Are Toys Taking Over? 5


I read a post the other day from a mother who was upset at all the toys her kids had.  Actually I think most of the frustration was aimed at her mother-in-law for buying all the toys.  Regardless, the problem was more toys than house; a problem that I, and probably most parents, can relate to.  It is true, we feel like there is a parental obligation to hang on to toys until they are broken or outgrown.  By out grown I mean we keep that plastic fire truck with the cheesy siren in the closet until all the kids are over six and dad has had a vasectomy guaranteeing no more little feet will ever go look for it.  Seriously, why do we do this?  If your parents are like ours, each of the kids will get sweet new fire trucks with a new state-of-the-art siren of their own for their third birthday anyway. (This is a good thing by the way)

Okay, so we are willing to get rid of toys, but how do we know which ones to ditch and what do we do with them until then? I expect there are a hundred different ways to solve this problem.  I have seen a few clever storage and organizational tips such as this genius game board wall art.  This doesn’t answer the bigger question.  How do you manage, not just organize, your children’s toys?  Well, here is one idea:

Our house has limited storage.  Therefore our kids have limited storage.  Currently we have a toy box, a toy corner, a few toy drawers and a toy closet.  Here is how they function.


  • Toy Box: This is for smaller toys and those random items kids claim such as the kitchen whisk.  This is the perfect place for those kids meal toys that your kids have never learned how to use but can’t stand to part with.  Every now and then we go through it (without the kids) and discard broken, missing or simply unused items.  So far the kids have never missed them.
  • Toy Corner:  This is for larger toys, like the three giant tubs of dinosaurs your child got for Christmas, or their wood blocks.  These toys have passed the three-day test and still get a lot of play time.  Ours also happens to have a bookshelf for their books as well.  This location has the added function of being where toys from the closet are kept when they are “out.”  More on that in a minute.  For the most part we have five to six items hanging out in the toy corner.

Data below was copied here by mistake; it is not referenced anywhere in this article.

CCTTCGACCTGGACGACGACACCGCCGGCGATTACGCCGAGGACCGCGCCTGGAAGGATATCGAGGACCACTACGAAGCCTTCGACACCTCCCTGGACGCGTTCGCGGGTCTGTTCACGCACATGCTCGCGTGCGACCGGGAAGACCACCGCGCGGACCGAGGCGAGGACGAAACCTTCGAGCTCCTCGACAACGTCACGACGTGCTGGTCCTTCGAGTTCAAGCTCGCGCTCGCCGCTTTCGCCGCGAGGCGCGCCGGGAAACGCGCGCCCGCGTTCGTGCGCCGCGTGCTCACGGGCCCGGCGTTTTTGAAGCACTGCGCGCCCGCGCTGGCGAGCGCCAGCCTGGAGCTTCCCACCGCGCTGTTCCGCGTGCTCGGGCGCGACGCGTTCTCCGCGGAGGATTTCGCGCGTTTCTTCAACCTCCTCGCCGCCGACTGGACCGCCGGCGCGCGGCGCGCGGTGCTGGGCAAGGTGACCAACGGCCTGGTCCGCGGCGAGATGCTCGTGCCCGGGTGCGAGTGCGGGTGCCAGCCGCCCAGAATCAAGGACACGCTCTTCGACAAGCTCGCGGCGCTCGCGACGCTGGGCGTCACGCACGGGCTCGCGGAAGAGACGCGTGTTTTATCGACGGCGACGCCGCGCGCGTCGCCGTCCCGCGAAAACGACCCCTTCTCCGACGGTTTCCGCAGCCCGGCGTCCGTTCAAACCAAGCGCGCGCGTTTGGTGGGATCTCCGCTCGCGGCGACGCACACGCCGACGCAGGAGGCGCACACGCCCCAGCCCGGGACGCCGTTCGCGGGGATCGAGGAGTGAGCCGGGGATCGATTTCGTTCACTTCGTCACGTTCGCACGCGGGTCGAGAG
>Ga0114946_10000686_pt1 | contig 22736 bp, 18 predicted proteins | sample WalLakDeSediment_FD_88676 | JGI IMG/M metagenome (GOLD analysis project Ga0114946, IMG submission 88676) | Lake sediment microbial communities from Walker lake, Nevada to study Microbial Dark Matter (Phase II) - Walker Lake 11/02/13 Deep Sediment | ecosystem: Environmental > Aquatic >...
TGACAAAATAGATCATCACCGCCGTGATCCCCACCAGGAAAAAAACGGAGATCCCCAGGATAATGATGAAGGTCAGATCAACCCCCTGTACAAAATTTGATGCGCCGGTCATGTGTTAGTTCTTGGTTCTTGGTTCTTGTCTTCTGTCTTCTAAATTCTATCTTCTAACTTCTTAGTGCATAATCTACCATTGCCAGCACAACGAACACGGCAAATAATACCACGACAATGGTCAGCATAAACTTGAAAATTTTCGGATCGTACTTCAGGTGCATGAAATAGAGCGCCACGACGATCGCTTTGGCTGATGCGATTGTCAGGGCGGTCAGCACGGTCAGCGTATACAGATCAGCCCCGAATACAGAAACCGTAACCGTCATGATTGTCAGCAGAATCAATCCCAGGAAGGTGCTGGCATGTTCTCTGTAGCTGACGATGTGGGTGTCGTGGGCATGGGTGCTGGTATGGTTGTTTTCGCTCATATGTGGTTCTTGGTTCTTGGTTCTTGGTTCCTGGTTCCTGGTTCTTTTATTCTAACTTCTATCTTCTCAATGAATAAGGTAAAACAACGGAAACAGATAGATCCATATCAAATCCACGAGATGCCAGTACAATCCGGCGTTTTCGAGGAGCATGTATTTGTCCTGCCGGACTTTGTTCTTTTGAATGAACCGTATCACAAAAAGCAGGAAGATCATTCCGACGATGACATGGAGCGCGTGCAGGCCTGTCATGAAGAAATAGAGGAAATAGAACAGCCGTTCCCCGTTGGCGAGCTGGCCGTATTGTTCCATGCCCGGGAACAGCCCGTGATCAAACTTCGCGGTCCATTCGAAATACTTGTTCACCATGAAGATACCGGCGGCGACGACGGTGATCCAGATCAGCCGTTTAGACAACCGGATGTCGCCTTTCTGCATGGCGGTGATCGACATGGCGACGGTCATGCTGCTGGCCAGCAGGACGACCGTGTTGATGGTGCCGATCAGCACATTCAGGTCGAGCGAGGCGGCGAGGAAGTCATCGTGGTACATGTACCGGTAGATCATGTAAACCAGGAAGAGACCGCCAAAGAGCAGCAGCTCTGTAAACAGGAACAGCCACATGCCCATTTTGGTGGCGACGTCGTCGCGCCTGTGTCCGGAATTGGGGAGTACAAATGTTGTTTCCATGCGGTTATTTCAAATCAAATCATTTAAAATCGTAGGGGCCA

• Toy Drawers:  These hold longer term collections such as ever-expanding Thomas Train set, puzzles and similar items.  We go through them and remove the damaged and unused items every now and then. For the most part their contents are static, at least between major developmental milestones.
  • Toy Closet:  This is the secret to the whole system.  The toy closet is not accessible to the kids.  They may request to get a toy out of the closet but they must put one back in.  They are almost never allowed to have full, open access to it. As a rule, only two toys per child are allowed at once.  This helps maintain the clutter in the rest of the house and also teaches the kids to put items back when they are done playing.

Here is the beauty of this arrangement.  When our children get new toys they usually love to play with them. They are kept in the toy corner for a while.  The toys that were in the corner are sent to the closet.  Once they get tired of them they ask to swap them for toys in the toy closet.  Being the loving parents we are, we let them; after all, they are filtering out the keepers for us.  The toys that spend the most time in the closet are now on a one way collision course with Goodwill.  After a few weeks, we can removed the less played with toys to make room for the new ones.  Sometimes the new ones may actually be the less played with toys.  With this approach we don’t make the mistake of getting rid of a favorite toy to keep one they could care less about.  Since the toy closet is not accessible to the kids they quickly forget what is hidden in the back and we can remove and donate them without the kids ever knowing.

Once our oldest did see the bag we were getting ready to take to Goodwill and started the, “but it’s my toy” fit.  We simply said “okay, go swap it for a toy you would rather give away instead.”  Guess what?  It stayed in the bag and he was fine.  So, there you have it.  Our imperfect-but-works-for-us toy management system.  All credit goes to my wife!

Have you worked out a toy management scheme or are you in need of one?  Let us know in the comments.  I am sure there are other ways to do this.


About Philip

I am an electrical engineer enjoying the quiet life in Iowa. My life on-line is routinely interrupted by my family and I like it that way!


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